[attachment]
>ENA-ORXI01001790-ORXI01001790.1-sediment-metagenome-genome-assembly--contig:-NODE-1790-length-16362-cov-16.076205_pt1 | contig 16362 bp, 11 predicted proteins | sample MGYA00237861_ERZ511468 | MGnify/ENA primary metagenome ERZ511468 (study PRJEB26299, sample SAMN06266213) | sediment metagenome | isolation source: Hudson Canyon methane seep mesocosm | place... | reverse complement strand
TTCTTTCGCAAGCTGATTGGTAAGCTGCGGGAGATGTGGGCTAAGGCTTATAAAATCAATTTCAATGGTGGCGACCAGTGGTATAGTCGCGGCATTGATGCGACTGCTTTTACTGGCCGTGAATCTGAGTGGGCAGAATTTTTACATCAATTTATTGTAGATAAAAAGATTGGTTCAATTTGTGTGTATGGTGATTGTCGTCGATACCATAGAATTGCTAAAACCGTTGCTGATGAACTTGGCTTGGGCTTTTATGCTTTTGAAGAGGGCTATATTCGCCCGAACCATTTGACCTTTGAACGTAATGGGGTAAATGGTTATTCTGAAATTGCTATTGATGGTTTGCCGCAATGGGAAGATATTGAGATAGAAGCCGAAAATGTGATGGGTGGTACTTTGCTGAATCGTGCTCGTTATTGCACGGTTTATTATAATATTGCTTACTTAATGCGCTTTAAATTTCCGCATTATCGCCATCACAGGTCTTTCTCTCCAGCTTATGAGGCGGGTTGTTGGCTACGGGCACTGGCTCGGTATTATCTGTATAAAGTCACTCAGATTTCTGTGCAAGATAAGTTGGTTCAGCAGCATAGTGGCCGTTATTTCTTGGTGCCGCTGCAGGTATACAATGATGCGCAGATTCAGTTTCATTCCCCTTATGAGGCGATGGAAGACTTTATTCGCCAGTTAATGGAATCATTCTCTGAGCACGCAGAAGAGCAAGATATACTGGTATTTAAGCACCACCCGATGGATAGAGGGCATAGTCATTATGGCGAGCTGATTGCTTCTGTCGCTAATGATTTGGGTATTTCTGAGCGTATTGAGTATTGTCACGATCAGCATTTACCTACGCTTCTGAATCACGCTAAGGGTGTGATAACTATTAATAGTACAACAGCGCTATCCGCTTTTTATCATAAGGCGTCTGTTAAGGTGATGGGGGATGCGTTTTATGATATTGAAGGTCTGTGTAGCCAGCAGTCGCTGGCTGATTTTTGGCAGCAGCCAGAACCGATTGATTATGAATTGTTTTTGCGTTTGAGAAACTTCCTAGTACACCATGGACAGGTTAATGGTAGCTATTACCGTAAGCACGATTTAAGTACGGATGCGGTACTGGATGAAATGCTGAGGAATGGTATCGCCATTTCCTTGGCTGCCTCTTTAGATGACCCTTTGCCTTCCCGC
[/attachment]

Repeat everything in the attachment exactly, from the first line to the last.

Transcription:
>ENA-ORXI01001790-ORXI01001790.1-sediment-metagenome-genome-assembly--contig:-NODE-1790-length-16362-cov-16.076205_pt1 | contig 16362 bp, 11 predicted proteins | sample MGYA00237861_ERZ511468 | MGnify/ENA primary metagenome ERZ511468 (study PRJEB26299, sample SAMN06266213) | sediment metagenome | isolation source: Hudson Canyon methane seep mesocosm | place... | reverse complement strand
TTCTTTCGCAAGCTGATTGGTAAGCTGCGGGAGATGTGGGCTAAGGCTTATAAAATCAATTTCAATGGTGGCGACCAGTGGTATAGTCGCGGCATTGATGCGACTGCTTTTACTGGCCGTGAATCTGAGTGGGCAGAATTTTTACATCAATTTATTGTAGATAAAAAGATTGGTTCAATTTGTGTGTATGGTGATTGTCGTCGATACCATAGAATTGCTAAAACCGTTGCTGATGAACTTGGCTTGGGCTTTTATGCTTTTGAAGAGGGCTATATTCGCCCGAACCATTTGACCTTTGAACGTAATGGGGTAAATGGTTATTCTGAAATTGCTATTGATGGTTTGCCGCAATGGGAAGATATTGAGATAGAAGCCGAAAATGTGATGGGTGGTACTTTGCTGAATCGTGCTCGTTATTGCACGGTTTATTATAATATTGCTTACTTAATGCGCTTTAAATTTCCGCATTATCGCCATCACAGGTCTTTCTCTCCAGCTTATGAGGCGGGTTGTTGGCTACGGGCACTGGCTCGGTATTATCTGTATAAAGTCACTCAGATTTCTGTGCAAGATAAGTTGGTTCAGCAGCATAGTGGCCGTTATTTCTTGGTGCCGCTGCAGGTATACAATGATGCGCAGATTCAGTTTCATTCCCCTTATGAGGCGATGGAAGACTTTATTCGCCAGTTAATGGAATCATTCTCTGAGCACGCAGAAGAGCAAGATATACTGGTATTTAAGCACCACCCGATGGATAGAGGGCATAGTCATTATGGCGAGCTGATTGCTTCTGTCGCTAATGATTTGGGTATTTCTGAGCGTATTGAGTATTGTCACGATCAGCATTTACCTACGCTTCTGAATCACGCTAAGGGTGTGATAACTATTAATAGTACAACAGCGCTATCCGCTTTTTATCATAAGGCGTCTGTTAAGGTGATGGGGGATGCGTTTTATGATATTGAAGGTCTGTGTAGCCAGCAGTCGCTGGCTGATTTTTGGCAGCAGCCAGAACCGATTGATTATGAATTGTTTTTGCGTTTGAGAAACTTCCTAGTACACCATGGACAGGTTAATGGTAGCTATTACCGTAAGCACGATTTAAGTACGGATGCGGTACTGGATGAAATGCTGAGGAATGGTATCGCCATTTCCTTGGCTGCCTCTTTAGATGACCCTTTGCCTTCCCGC